The US and Canada have struck a deal on changes to a decades-old asylum agreement that would restrict certain migrants from seeking protections in Canada, two Canadian officials told CNN, marking a significant change in how Canada accepts asylum seekers.
While discussions have been ongoing for years, the sharp increase of people crossing into Canada from the US – some of whom are believed to have initially crossed the US southern border – had recently placed added urgency on talks.
US President Joe Biden and Canadian Prime Minister Justin Trudeau are expected to announce the modifications to the agreement before Biden concludes his visit and travels back to the US, according to one Canadian official.
Ahead of Biden’s visit to Canada, Trudeau faced blowback domestically over hundreds of migrants crossing Roxham Road, a remote street that connects Champlain, New York, with Hemmingford, Quebec.
The so-called Safe Third Country Agreement, signed in 2002, applies to individuals who have transited through a country where they could’ve made an asylum claim because it’s deemed safe, as the name of the agreement implies. It’s in effect at ports of entry, and individuals entering at a land port of entry may be ineligible to make a claim and be returned to the US.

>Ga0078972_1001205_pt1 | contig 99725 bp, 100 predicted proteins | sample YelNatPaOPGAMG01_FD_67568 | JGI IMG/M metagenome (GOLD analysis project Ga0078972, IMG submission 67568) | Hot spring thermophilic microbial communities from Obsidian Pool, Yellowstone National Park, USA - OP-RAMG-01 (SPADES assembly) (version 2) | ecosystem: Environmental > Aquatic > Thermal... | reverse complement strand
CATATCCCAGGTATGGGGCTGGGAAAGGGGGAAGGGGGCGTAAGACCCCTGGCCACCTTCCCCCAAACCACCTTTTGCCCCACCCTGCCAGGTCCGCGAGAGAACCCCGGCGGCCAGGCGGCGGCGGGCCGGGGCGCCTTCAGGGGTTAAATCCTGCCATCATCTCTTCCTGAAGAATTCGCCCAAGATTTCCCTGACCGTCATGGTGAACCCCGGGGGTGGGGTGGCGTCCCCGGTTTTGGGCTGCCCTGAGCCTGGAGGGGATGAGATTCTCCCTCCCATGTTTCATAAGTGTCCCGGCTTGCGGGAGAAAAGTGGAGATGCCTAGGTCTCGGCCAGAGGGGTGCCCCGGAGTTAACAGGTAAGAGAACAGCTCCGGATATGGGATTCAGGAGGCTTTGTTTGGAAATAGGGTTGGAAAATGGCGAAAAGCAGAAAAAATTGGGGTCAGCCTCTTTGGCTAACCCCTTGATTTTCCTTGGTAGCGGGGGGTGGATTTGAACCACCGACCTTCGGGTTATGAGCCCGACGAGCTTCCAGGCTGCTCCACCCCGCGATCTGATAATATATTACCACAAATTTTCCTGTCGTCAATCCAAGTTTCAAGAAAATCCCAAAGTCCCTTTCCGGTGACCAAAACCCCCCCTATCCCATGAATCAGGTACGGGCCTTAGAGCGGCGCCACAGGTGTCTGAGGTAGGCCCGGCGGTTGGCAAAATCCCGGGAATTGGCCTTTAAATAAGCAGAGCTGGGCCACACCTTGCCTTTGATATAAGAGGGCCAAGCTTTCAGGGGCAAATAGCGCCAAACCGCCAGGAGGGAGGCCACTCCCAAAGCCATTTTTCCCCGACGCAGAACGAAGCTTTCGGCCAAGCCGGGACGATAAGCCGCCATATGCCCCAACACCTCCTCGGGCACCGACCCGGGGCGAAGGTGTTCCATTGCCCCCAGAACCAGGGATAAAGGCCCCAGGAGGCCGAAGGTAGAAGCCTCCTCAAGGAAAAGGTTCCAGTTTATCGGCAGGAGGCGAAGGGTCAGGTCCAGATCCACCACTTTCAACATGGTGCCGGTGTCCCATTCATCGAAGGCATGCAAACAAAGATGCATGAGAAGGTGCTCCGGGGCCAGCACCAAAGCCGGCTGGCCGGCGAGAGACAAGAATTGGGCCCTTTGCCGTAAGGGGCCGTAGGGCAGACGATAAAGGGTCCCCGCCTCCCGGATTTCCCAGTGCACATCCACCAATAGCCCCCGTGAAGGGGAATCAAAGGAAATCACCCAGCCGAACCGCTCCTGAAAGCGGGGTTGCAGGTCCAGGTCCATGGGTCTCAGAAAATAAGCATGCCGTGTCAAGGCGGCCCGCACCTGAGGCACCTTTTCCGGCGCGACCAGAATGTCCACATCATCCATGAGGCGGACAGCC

But Roxham Road is not an official crossing, meaning that people who transit there could still seek protections in Canada even though they passed through the US. Crossings between ports of entry were not initially included in the agreement because of limitations to information sharing, experts say, prompting Canada to try to close that loophole now that those limitations have been lessened.
US authorities have started flying migrants crossing from Canada into the United States to Texas for processing and if eligible, expelling them to Mexico or their country of origin under a Covid-era border restriction, according to a Homeland Security official.
US Border Patrol has recently seen a historic high number of migrant crossings in the northern region, prompting the agency to send additional authorities to the region to assist.
The Swanton Sector, which covers some 24,000 square miles along the US-Canada border, has fewer personnel than sectors along the US southern border and has been overwhelmed by the increase in border crossings.
“Swanton Sector Agents are seeing elevated levels of illegal entries from Canada. In just over 5 months, we have apprehended more individuals than the last three (3) Fiscal Years combined,” said Swanton Sector Chief Patrol Agent Robert N. Garcia in a tweet, calling it “unprecedented.”